Perfect pairings: Wine & turkey

Thanksgiving is the time for celebrating with family, and every celebration deserves the perfect complement: a fine bottle of wine.

The perfect bottle of wine can be difficult to find, especially with all of the different foods that can be shoved haphazardly onto the kitchen table and counters on the holiday.

Should a red or white wine be chosen? What about a blush? How sweet or dry should it be? How can revelers be sure they’re getting the most palatable wine that will enhance the flavor of a meal?

Suggested pairings

The Unicorn Wine Guild in Belpre has paired eight plates with complementary wines, to give an idea of what wines to serve with Thanksgiving dinner.

They suggest the following course and wine pairings:

A beef stew paired with Cabernet Sauvignon.

A cranberry dish paired with Chardonnay.

A cheese soup made with Riesling was paired with a Johannisberg Riesling.

A brie salad with honey vinaigrette and port reduction paired with an Australian White Zinfandel.

A sweet potato ball with marshmallow and apple cider reduction paired with Australian Shiraz.

Salmon cakes with lentil ragu paired with California White.

Turkey and dried fruit stuffing paired with Cranberry Malbec and White Cranberry Pinot Gris.

A pumpkin dish paired with Cabernet Franc Ice Wine.

The most popular wines during Thanksgiving for Unicorn Wine Guild are sweet reds, specifically their Pomegranate Zinfandel, called Redbird, which has a sweet spicy flavor, and the Cranberry Malbec, called Castle Red, which has North American cranberries, plum, black currant and sweet cherry.

White or whatever you like

On the other side of the wine spectrum, The Marietta Wine Cellars’ most popular wines during Thanksgiving are of the white variety.

“Usually white wines pair better with turkey,” said Kari Rings, daughter of Marietta Wine Cellars owners Al and Mary Jane Phillips. “We tell people to drink what they like, but we think white wines pair better.”

Rings said each person should choose a wine based on their own palate.

“We tell people to drink by their preference on the sweetness chart,” Rings said. “If you’re not sure either way, go somewhere in the middle. The difference between dry and sweet is in the sugar.”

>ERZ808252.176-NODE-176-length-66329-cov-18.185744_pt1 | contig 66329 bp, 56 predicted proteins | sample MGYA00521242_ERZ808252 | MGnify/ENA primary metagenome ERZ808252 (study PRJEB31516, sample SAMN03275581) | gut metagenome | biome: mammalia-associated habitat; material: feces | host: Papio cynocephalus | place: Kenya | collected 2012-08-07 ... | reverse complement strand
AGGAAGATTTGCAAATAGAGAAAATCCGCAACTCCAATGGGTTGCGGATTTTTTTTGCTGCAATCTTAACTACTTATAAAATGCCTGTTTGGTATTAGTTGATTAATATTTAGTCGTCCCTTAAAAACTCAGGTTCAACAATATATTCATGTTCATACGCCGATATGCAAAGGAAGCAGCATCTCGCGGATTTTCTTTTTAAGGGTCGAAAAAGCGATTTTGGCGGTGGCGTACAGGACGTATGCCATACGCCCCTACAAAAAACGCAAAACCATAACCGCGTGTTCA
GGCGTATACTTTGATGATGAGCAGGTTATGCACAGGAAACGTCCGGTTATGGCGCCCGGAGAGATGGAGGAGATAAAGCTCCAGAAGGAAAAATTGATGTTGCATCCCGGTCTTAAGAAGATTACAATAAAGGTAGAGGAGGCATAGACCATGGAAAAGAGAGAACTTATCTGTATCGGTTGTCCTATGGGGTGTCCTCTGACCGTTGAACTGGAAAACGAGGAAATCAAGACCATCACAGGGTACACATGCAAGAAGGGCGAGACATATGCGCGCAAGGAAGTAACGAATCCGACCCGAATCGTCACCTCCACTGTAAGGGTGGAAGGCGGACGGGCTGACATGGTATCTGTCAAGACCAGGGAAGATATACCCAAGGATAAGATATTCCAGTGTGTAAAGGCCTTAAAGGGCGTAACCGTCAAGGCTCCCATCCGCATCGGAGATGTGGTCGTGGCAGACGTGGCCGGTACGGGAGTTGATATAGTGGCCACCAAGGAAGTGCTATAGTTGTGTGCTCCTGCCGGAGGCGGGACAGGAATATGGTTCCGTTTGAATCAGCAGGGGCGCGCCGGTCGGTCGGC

Rings said while white wines will go better with a turkey dinner, red wines go great with dessert, especially if that dessert is chocolate.

“Chocolate desserts and red wine go great together,” Rings said. “Certain wines bring out certain flavors in the desserts.”

Rings added that the relationships between wines and food is reciprocal; certain desserts can also bring out certain flavors in wines.

Rings said the Marietta Wine Cellars offers gift baskets for those who aren’t sure what to buy. Gift baskets include red and white wines, so everybody will be covered. She suggests buying multiple wines for Thanksgiving dinner, so everyone is happy.

“Drink what you like,” Rings said simply.

The most popular Wine Cellars wine during the Thanksgiving holiday is White Christmas. But don’t let the name fool you: White Christmas is a white cranberry wine.

“The white cranberry goes well with turkey,” Rings said. “It’s not super sweet but it is fruity.”

Red and white

Like the Wine Cellars, The House of Wines offers a similar approach when choosing a wine for Thanksgiving dinner. Sally Oliver, owner of the House of Wines, said that traditionally white wine is served with the Thanksgiving meal.

“Traditionally, the suggested wine is a Riesling,” Oliver said. “A lot of people do drink that. A lot of folks just buy what they like to drink.”

Oliver said the amount of wine one should buy is different for everyone and suggested buying multiple wines for the Thanksgiving feast because everyone drinks something different.

“I think (the amount of wine) depends on family tradition and how much wine you typically drink,” Oliver said. “I’d have at least a bottle of red and a bottle of white for the whole family to choose from.”

Oliver said a different wine could also be purchased to go with dessert.

“Riesling is also a great choice to go with dessert,” Oliver said. “But ice wines are also very nice.”

Oliver suggested a wine called “Blindfold” for Thanksgiving dinner. It is a Rhone-style white blend wine made by The Prisoner Wine Co.

While Blindfold got high recommendations from Oliver, she did say choosing a Thanksgiving wine was the customer’s decision.

“I encourage people to drink what they like,” Oliver said.

Classic choices

Each type of food can be given a specific complementary wine, but that’s not necessary to get maximum enjoyment out of the Thanksgiving dinner; most revelers will serve dinner guests one or two wines.

Classic Reds for Thanksgiving dinner:

Pinot Noir

Classic Whites for Thanksgiving dinner:

Chardonnay, Pinot Gris/Grigio, Riesling, Seyval Blanc

Best wines for desserts:

Chocolate: Port and sherry, most dry reds, red/blush ice wines

General desserts: Ice wines, Vidal/white wines, Riesling (sweet styles), sparkling wine (semi-sweet to sweet)

Local wineries to visit for suggested Thanksgiving wines:

Unicorn Wine Guild: Redbird, Castle Red

Marietta Wine Cellars: White Christmas

House of Wines: Blindfold